Adults who had good nutrition in early childhood may score better on intellectual tests, regardless of the number of years they spent at school, a new study has found.
The study also suggests that poor nutrition in early life is linked to poor performance on cognitive tests in adulthood.
AdvertisementBetween 1969 and 1977, Guatemalan children in four villages participated in a trial of nutritional supplementation.
Through the trial, some were exposed to atole - a protein-rich enhanced nutritional supplement - while others were exposed to fresco, a sugar-sweetened beverage.
Aryeh D. Stein, M.P.H., Ph.D., of the Rollins School of Public Health, Emory University, Atlanta, and colleagues analyzed data from intellectual testing and interviews conducted between 2002 and 2004, when 1,448 surviving participants (68.4 percent) were an average of 32 years old.
Researchers found that individuals exposed to atole between birth and age 24 months scored higher on intellectual tests of reading comprehension and cognitive functioning in adulthood than those not exposed to atole or who were exposed to it at other ages.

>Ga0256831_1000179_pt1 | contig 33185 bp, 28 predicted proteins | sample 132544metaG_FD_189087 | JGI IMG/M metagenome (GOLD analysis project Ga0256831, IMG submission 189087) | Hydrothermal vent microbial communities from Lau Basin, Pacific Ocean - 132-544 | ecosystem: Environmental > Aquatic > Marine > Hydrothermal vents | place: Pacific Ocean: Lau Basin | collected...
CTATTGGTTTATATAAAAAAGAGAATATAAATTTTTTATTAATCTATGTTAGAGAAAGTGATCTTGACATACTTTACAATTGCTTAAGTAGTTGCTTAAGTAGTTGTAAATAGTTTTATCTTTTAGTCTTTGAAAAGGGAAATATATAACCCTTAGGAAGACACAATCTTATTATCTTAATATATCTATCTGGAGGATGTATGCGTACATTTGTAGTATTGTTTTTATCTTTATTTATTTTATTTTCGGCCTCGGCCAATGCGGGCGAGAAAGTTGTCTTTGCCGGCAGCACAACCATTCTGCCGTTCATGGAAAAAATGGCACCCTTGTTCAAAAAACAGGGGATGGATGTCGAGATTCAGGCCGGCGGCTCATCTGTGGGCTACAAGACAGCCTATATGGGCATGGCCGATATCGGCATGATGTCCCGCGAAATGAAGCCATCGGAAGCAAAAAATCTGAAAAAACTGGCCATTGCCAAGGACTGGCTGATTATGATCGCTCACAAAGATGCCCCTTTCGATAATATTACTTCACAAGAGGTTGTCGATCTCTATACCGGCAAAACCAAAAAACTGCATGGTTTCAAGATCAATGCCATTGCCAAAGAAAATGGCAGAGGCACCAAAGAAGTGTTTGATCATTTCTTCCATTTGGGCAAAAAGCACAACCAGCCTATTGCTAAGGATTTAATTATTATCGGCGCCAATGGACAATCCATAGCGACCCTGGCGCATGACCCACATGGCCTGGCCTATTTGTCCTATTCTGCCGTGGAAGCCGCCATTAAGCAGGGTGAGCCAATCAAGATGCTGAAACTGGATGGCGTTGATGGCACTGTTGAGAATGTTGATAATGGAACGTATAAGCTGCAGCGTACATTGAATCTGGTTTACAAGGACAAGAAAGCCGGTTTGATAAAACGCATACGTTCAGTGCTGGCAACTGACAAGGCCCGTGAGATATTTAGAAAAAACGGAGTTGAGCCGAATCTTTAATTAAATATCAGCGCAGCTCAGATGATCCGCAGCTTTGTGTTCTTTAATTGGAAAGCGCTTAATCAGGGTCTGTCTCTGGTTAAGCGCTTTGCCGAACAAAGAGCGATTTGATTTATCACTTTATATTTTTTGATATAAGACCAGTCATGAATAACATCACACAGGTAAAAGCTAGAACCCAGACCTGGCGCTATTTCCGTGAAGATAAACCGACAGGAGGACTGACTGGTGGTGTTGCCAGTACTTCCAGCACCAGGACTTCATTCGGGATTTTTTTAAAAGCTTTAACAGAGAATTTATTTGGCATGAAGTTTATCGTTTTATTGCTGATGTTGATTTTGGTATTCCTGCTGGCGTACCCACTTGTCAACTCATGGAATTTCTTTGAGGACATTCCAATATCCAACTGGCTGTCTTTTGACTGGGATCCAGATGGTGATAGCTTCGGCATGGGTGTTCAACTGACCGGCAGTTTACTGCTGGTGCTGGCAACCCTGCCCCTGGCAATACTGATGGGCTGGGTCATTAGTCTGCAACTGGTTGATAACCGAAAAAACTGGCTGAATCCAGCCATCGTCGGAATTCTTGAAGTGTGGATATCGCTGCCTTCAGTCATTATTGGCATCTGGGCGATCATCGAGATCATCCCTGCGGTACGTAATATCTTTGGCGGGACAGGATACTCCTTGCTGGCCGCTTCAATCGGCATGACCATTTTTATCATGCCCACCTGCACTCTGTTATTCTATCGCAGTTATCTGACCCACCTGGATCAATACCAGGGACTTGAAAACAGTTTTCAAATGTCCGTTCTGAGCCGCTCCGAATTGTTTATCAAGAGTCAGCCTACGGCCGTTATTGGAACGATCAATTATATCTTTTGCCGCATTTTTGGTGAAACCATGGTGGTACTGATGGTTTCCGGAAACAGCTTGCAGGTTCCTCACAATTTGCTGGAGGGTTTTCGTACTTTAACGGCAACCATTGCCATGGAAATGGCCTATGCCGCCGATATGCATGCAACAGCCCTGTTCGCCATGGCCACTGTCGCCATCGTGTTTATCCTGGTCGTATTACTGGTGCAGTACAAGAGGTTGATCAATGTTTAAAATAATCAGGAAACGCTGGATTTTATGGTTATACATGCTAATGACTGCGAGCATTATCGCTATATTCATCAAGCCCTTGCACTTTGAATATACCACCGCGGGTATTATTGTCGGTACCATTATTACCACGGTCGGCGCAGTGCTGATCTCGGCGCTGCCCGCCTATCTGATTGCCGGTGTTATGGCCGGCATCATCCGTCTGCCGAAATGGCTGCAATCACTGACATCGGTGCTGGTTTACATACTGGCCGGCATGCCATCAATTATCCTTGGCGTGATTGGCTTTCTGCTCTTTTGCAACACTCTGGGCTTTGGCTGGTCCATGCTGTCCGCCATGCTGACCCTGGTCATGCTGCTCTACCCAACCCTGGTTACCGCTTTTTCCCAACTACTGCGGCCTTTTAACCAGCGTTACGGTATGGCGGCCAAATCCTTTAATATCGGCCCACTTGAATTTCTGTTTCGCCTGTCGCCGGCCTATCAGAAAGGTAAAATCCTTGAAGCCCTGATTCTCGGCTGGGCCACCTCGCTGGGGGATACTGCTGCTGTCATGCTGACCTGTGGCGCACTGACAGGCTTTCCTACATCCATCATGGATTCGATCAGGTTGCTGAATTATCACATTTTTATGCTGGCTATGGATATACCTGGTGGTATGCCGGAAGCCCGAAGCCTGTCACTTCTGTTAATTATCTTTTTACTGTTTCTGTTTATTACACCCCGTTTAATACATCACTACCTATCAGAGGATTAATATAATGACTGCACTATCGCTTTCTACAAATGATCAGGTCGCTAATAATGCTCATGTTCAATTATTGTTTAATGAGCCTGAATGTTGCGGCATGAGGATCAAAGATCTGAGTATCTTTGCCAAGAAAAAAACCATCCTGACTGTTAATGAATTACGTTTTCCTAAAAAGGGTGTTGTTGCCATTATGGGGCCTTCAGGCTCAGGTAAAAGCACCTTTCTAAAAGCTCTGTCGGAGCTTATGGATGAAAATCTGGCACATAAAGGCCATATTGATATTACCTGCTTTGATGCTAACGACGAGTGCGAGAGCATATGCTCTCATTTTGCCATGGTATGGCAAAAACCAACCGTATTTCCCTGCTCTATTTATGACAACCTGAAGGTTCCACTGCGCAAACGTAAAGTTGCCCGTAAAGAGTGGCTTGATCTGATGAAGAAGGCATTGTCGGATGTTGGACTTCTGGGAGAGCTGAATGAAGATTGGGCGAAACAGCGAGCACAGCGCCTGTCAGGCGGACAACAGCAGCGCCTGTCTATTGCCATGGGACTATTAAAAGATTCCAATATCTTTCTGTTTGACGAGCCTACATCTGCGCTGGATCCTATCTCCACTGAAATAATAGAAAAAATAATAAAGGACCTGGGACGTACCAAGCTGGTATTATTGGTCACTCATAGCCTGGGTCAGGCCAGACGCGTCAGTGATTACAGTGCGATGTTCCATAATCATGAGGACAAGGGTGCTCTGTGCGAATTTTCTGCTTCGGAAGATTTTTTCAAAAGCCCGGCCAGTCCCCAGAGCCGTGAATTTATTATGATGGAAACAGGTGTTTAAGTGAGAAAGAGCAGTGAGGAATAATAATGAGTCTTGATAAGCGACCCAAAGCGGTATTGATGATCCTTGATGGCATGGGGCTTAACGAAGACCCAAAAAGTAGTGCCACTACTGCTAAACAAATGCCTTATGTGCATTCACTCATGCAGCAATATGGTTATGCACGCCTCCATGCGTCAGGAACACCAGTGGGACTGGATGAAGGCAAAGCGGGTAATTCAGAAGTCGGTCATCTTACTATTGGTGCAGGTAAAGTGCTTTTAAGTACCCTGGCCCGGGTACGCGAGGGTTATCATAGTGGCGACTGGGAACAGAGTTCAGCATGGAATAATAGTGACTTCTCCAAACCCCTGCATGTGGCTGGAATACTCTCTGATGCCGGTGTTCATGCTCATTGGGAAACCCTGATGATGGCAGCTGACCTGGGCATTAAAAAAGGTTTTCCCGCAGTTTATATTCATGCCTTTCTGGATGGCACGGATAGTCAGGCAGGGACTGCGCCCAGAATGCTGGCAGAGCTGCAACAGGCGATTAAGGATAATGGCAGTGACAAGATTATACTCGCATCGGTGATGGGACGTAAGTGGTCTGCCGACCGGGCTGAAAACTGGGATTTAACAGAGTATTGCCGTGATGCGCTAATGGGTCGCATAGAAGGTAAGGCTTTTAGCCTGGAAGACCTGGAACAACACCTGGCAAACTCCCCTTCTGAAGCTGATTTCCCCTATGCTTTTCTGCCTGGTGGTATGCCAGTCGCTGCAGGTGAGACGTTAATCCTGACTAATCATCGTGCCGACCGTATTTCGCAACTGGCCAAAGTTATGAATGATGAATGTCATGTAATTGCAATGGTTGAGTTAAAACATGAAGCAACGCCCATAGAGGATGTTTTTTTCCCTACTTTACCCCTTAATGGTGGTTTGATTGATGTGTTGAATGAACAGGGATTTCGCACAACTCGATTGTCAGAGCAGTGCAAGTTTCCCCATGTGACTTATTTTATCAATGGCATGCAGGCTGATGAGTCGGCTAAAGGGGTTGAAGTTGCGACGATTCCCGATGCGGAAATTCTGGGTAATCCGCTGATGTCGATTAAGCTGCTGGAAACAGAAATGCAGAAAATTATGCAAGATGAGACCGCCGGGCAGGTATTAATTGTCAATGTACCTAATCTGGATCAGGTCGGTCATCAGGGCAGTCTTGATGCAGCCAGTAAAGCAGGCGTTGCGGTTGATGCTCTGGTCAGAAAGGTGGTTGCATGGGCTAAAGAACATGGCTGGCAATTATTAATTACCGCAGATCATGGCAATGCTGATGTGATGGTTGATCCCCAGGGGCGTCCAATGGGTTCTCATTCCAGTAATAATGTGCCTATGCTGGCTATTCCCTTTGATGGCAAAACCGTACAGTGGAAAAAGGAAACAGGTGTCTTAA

This link remained significant even when the researchers controlled for other factors associated with intellectual functioning, including years of schooling.
"Nutrition in early life is associated with markers of child development in this population, and exposure to atole for most of the first three years of life was associated with an increase of 0.4 years in attained schooling, with the association being stronger for females (1.2 years of schooling)," the authors said.
"Thus, schooling might be in the causal pathway between early childhood nutrition and adult intellectual functioning.
"Our data, which suggest an effect of exposure to an enhanced nutritional intervention in early life that is independent of any effect of schooling, provide additional evidence in support of intervention strategies that link early investments in children to continued investments in early-life nutrition and in schooling," they added.
The study is published in the July issue of Archives of Paediatrics and Adolescent Medicine, one of the JAMA/Archives journals.
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